IF you challenge him, he will beat you to it. If you dare him, he will prove you wrong! He needs no introduction. He is Usain Bolt! Palpably, he is the fastest human that ever lived on the planet. At least, for now.
The Jamaican sprint legend last Friday night clinched his third gold medal at the Rio Olympics, with another first in the 4x100m relay in a time of 37.27seconds), having earlier won both the 100m and 200m finals and stretching his stunning feat to a total of nine gold in 12 years.
By that phenomenal feat, Bolt joins American Frank Wykoff (1928, 1932, 1936) as the only athlete to snatch three gold medals in the men’s 4x100m relay as well as Finland’s Paavo Nurmi and American Carl Lewis on a record nine Olympic athletics gold medals.
Perhaps, what makes the Jamaican legend’s case very special is that he still holds the world record for the 100m and 200m. He broke both records clocking 9.58 seconds in the 100m and 19.19 seconds in the 200m at the 2009 World Championships in Germany. In the last world championships in Beijing, China, the Jamaican champion made 9.79 seconds, winning his third world championship.
Many say he has more than sealed Olympic immortality with his latest feat.
“I came to this Olympics to win three gold medals, to prove myself again as one of the greats. Now, I can be ranked alongside sport’s top heroes Pele and Muhammad Ali as one of the greatest,” he said after the swash-buckling event, which saw him dance to the reggae hit-track ‘One Love’ by compatriot and legend, Bob Marley.
Having lost both 100m and 200m races to Jamaica, many had predicted the States to give the Jamaicans a stiff challenge for their money. Indeed, ahead of the race, the rivals look closely matched, the Jamaicans running 37.36 to win at the IAAF World Championship Beijing 2015, and USA posting 37.38 in winning at the IAAF World Relays earlier that year.
The Jamaicans have won the past two Olympic gold and in 2012 beat the US squad squarely with both teams under the former world record (albeit with the US result later annulled); on the strength of Bolt’s unbeatable anchor leg, the yellow-and-green islanders have won the past four world titles.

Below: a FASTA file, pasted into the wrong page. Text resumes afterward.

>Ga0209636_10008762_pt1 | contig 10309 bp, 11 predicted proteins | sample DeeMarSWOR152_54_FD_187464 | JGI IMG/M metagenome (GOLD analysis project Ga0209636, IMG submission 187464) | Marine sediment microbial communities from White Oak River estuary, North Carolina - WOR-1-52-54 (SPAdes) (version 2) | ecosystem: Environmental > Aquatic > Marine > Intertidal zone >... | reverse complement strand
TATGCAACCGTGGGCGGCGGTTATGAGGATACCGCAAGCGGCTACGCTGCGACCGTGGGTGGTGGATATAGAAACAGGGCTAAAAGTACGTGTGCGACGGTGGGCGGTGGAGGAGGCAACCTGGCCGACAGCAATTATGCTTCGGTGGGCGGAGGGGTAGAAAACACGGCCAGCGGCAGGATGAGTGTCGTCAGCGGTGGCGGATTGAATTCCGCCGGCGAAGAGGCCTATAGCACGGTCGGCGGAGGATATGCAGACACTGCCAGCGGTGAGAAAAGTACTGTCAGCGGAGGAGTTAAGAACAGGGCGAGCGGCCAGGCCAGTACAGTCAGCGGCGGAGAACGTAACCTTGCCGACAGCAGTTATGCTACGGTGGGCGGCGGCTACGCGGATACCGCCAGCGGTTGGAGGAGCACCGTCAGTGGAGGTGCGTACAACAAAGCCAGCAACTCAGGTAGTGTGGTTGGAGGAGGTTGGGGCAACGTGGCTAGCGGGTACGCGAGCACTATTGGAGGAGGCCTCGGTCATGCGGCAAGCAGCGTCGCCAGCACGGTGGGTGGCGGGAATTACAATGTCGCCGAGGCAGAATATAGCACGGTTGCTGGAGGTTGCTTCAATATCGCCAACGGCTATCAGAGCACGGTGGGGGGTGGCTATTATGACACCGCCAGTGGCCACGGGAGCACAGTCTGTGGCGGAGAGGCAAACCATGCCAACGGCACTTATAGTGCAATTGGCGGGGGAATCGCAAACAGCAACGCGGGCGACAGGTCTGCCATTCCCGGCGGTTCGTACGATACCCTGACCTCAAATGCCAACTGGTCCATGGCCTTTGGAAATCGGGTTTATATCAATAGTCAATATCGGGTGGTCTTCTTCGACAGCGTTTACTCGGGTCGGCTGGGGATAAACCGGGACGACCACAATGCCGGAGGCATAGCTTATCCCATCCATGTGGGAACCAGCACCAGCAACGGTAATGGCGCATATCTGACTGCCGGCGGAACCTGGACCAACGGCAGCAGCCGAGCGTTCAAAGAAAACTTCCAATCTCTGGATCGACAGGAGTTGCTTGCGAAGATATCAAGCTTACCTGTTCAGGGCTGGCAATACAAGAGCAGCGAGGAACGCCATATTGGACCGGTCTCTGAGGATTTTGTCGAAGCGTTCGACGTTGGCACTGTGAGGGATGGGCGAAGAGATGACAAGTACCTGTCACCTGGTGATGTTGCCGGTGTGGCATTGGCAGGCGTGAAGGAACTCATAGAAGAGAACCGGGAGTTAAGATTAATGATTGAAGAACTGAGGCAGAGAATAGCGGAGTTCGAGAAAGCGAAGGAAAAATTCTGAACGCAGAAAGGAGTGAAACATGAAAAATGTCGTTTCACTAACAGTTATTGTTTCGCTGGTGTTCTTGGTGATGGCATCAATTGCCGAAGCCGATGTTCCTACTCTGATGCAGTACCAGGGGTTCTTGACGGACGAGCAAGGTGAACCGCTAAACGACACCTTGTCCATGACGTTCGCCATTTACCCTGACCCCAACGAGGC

Sadly, the United States were no match for the Caribbeans as they finished third (37.62). However, just as they think they were returning to the medal podium in the discipline for the first time since the 2004 Athens Games, misfortune struck! They were disqualified on the grounds that the baton was passed around illegally.
The ruling: The Justin Gatlin-anchored team had breached rule 170.7 of the IAAF handbook, which states that “in all relay races, the baton must be passed within the take-over zone.”
In summary, the team had made an exchange violation in its first handoff, with Gatlin reaching back toward Mike Rodgers and touching the baton in advance of the legal zone.
Eight years ago at the Beijing Games, the men’s relay team failed to even advance through qualifying after a bungled handoff between Tyson Gay and Darvis Patton; so it is becoming all-too familiar now.
However, the USA Track and Field, the country’s governing body for the sport, immediately filed an inquiry to review videotape of the violation. Interestingly, the petition has been flung through the window, according to media reports. It means the Andre de Grasse-led Canada team, that placed fourth, swaggers away with an unexpected bronze medal in a time of 37.64, lowering the mark of 37.69 set in Atlanta ’96 for gold.
Japan, amazingly, struck an Asian record of 37.60 to clinch silver.
In the London 2012 Olympics too, the US team was stripped of its silver medal after Tyson Gay’s positive drugs test.
Clearly, Bolt may not be bothered at all about this development. Whatever final decision is reached on the case, it would not affect his grand prize and a permanent place in the athletic history book he has authored.
He had said in interviews here that his immortality class would only be struck with gold in the relay.
And candid US sprinter Tyson Gay, could not help but say: “Nine gold medals, words can’t even describe what he’s done for the sport.”